Premium Rush

The second of four movies that Joseph Gordon-Levitt has scheduled for release this year, David Koepp’s Premium Rush is yet further proof that the actor is one of the most charismatic, diverse and hard-working pulling faces in the industry today. Following a sci-fi sit-com, a Gregg Araki film, a teen caper, a relationship drama, a cancer comedy, a sci-fi and a superhero movie, Premium Rush places the emerging star at the wheels of a very effective thriller.

Hired by the roommate of his on-off girlfriend Vanessa (Ramirez) to deliver an envelope to Sister Chen in Chinatown by 7pm, bicycle messenger Wilee (Gordon-Levitt – like the Coyote, he gets that a lot) punches the destination into his satnav and surreptitiously disappears into the throng of rush hour traffic. Unfortunately, he and Nima (Jamie Chung) are not the only people who know about the message, and soon Wilee is being hunted down by a bent cop (Shannon) looking to intercept the message at any cost. As his evasive cycling attracts even more attention from the authorities, Wilee must patch things up with Vanessa and call upon rival rider Manny (Wolé Parks) if he is going to make the fast-approaching deadline.

Needless to say, Gordon-Levitt is once again an absolute pleasure to watch. A kamikaze deliveryboy renowned for his daredevil cycling,  Wilee is master of the bike almost as much as he is of the movie itself. The roadrunner rather than the coyote, however, he is an arrogant, free-wheeling menace to society, but one that you can’t help but root for along the way. That he makes such an impression while darting around New York City, narrowly avoiding death at almost every turn, is testament to the actor’s abilities. The rest of the cast can’t quite keep up, either on the road or off, but they try their damndest, with Shannon in particular giving it his all as the dastardly detective, complete with maniacal laugh.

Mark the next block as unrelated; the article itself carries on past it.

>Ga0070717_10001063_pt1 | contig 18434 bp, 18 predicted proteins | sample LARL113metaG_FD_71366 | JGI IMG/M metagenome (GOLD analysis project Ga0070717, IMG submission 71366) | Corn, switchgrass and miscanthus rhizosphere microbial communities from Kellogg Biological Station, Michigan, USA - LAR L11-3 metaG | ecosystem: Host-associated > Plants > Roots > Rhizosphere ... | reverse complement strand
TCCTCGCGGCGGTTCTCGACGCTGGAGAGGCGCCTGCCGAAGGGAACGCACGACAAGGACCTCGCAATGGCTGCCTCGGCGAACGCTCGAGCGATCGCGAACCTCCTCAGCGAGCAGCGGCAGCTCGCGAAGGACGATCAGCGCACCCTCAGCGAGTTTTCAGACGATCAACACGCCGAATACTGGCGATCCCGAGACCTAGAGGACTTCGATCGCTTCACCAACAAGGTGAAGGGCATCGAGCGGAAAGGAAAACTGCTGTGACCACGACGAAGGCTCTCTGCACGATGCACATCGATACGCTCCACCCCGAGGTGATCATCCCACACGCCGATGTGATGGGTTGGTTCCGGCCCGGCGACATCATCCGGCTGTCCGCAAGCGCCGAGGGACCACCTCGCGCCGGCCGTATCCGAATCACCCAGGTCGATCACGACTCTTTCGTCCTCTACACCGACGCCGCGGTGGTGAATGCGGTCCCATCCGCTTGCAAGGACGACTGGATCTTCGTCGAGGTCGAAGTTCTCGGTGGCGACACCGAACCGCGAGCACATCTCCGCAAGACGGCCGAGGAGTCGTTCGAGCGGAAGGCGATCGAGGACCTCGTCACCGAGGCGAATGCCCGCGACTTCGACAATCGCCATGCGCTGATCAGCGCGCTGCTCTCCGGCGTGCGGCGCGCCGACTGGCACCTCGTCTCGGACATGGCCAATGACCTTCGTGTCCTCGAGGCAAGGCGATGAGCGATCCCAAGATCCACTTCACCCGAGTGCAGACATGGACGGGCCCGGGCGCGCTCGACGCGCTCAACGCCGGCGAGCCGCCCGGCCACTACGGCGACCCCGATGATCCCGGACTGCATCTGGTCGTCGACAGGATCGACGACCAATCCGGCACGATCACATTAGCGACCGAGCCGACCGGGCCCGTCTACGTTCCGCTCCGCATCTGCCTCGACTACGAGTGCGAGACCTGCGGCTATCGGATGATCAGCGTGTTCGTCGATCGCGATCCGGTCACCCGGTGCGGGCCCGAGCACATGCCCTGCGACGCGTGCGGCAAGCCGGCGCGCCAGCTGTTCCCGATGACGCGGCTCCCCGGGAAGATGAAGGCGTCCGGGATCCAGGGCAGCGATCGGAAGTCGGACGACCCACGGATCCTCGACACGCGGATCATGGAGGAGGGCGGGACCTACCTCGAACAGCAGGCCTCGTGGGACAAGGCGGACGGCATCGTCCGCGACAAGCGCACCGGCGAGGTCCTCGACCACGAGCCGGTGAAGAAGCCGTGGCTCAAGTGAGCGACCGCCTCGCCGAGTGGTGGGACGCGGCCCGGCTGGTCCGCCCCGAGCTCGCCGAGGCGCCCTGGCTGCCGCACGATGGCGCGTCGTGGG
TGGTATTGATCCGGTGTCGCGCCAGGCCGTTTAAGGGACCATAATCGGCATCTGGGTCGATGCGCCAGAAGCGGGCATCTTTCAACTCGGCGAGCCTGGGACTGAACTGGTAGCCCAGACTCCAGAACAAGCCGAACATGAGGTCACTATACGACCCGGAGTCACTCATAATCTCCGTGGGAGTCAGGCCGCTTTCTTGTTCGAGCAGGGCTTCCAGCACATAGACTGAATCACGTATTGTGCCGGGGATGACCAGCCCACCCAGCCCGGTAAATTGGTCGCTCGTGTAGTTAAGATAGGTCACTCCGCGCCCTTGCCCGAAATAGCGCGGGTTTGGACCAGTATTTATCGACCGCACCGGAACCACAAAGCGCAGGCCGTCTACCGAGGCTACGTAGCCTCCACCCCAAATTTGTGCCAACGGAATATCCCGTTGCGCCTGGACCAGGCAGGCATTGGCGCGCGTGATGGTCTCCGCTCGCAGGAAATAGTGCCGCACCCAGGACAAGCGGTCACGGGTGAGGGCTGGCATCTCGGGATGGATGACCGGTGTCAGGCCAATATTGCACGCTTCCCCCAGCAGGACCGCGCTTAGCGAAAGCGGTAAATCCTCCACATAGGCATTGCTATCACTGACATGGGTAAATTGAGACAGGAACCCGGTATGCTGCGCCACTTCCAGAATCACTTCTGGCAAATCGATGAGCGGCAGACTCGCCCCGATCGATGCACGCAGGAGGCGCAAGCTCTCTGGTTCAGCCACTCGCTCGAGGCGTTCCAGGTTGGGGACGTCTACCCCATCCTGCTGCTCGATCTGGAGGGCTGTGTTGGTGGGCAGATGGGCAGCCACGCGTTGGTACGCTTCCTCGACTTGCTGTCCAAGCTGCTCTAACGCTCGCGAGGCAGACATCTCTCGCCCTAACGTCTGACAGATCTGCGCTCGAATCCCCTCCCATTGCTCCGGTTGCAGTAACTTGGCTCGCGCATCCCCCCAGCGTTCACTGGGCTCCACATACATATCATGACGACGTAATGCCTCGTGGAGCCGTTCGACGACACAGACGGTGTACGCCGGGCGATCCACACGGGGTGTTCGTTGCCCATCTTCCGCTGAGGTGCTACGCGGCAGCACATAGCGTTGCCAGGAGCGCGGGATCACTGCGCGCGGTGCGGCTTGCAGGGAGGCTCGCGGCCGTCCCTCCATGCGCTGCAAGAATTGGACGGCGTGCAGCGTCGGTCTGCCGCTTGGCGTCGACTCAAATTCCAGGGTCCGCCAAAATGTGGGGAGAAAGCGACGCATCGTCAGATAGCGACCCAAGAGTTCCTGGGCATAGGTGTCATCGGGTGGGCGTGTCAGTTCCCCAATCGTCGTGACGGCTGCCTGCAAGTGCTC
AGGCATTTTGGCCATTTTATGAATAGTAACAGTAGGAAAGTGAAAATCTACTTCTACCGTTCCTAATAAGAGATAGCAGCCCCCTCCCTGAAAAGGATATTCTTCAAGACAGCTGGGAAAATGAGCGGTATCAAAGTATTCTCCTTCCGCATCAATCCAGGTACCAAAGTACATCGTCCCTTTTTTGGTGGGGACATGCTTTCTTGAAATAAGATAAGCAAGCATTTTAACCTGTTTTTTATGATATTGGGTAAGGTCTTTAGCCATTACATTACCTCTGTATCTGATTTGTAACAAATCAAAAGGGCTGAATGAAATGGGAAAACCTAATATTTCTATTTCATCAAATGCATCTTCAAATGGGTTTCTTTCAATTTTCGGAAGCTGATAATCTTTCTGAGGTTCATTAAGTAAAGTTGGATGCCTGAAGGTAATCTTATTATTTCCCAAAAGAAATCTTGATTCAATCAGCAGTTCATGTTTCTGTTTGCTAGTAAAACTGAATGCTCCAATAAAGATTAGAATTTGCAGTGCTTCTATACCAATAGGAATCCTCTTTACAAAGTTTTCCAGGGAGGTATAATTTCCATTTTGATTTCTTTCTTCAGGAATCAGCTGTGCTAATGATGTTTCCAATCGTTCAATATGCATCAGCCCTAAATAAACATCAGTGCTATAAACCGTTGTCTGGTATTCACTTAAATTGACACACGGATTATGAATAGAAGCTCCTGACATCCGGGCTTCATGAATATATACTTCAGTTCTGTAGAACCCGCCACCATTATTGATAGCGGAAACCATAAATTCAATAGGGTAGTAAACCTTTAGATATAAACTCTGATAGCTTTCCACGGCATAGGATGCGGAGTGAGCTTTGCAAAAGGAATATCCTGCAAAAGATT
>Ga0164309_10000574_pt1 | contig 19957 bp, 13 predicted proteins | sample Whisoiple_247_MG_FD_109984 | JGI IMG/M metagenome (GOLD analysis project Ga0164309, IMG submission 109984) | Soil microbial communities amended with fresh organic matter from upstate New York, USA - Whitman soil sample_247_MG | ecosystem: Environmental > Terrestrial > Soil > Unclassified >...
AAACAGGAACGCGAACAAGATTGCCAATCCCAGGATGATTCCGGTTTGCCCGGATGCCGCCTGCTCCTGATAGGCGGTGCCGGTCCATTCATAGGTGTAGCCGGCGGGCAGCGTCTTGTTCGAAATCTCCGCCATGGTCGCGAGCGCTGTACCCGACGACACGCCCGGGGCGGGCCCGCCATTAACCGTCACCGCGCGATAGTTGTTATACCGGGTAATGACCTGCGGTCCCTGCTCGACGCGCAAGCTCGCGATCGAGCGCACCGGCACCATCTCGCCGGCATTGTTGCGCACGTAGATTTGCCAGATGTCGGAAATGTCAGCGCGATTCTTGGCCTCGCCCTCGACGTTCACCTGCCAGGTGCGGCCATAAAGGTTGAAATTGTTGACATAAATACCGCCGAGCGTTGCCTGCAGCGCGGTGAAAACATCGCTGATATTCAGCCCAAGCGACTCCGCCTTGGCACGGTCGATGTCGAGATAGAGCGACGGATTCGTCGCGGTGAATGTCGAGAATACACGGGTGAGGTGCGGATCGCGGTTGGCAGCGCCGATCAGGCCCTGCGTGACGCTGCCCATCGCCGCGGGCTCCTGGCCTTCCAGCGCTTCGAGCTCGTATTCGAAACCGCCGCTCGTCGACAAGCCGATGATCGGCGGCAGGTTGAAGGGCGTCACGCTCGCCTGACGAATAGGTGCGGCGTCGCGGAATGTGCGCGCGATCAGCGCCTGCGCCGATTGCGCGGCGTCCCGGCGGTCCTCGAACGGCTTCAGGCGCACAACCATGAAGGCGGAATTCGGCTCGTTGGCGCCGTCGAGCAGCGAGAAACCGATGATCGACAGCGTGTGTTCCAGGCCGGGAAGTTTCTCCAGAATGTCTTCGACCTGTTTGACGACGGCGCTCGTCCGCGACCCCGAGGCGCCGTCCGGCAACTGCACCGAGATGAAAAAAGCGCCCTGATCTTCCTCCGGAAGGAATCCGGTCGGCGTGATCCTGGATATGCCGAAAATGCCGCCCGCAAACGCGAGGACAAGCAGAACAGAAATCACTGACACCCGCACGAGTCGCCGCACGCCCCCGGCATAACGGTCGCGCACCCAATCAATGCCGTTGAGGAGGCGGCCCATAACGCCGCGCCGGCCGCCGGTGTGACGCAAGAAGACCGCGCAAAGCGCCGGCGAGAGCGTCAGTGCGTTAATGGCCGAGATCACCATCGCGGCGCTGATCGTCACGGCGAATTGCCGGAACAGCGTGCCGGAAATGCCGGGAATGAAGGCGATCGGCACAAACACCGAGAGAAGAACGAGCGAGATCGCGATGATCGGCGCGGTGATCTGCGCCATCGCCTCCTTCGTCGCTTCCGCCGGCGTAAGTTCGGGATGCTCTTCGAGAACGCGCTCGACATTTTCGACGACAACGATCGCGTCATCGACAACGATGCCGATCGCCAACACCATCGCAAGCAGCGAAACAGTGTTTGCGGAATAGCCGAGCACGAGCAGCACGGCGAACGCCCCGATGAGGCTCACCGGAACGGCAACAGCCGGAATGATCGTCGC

While many have highlighted the unavoidable debt Koepp owes to cat and mouse cartoons (or Road Runner and Coyote, as the case may be), what Premium Rush most put me in mind of was little remembered 2004 flick Cellular. Rather than spinning the plot around a fateful phone call, however, the director — who also wrote the film, alongside John Kamp — hangs his story around a slightly different sort of mail. With only limited potential for thrills (there is only so much a bike is capable of), he nevertheless wrings extraordinary tension, humour and thrills from Wilee’s free-wheeling feats. Like a cartoon hamster in a wheel, it is this forward momentum that powers the film. Unlike his protagonist, though, Koepp is all too happy to slam on the brakes.

At times it feels almost as though you’re watching a video game movie, albeit a video-game movie that is twice as much fun as any we have so far been delivered. Replete with pre-plotted routes (shown at the start of every delivery), Game Over sequences (a sort of pre-vis predicts imagined accidents) and a plot comprised of smaller side missions (at one point Wilee’s success lies solely in his triumph at a friendly race), Premium Rush would be as at home on X-Box as it would D-Box. Where the film unfortunately falls down is during its equivalent of cut scenes, as the narrative jumps back a few hours to essentially explain the plot. Forced and unnecessary, these breaks from the action feel out of place in what is otherwise Looney Tunes Racing. (In no way a criticism.)

Exciting, endearing and deliriously entertaining, Premium Rush is just that: a high-quality rush. While it will likely feel unsubstantial next to The Dark Knight RisesLooper and Lincoln (and it is, gleefully so), it is still a beautiful example of the more visceral thrills of mainstream cinema.

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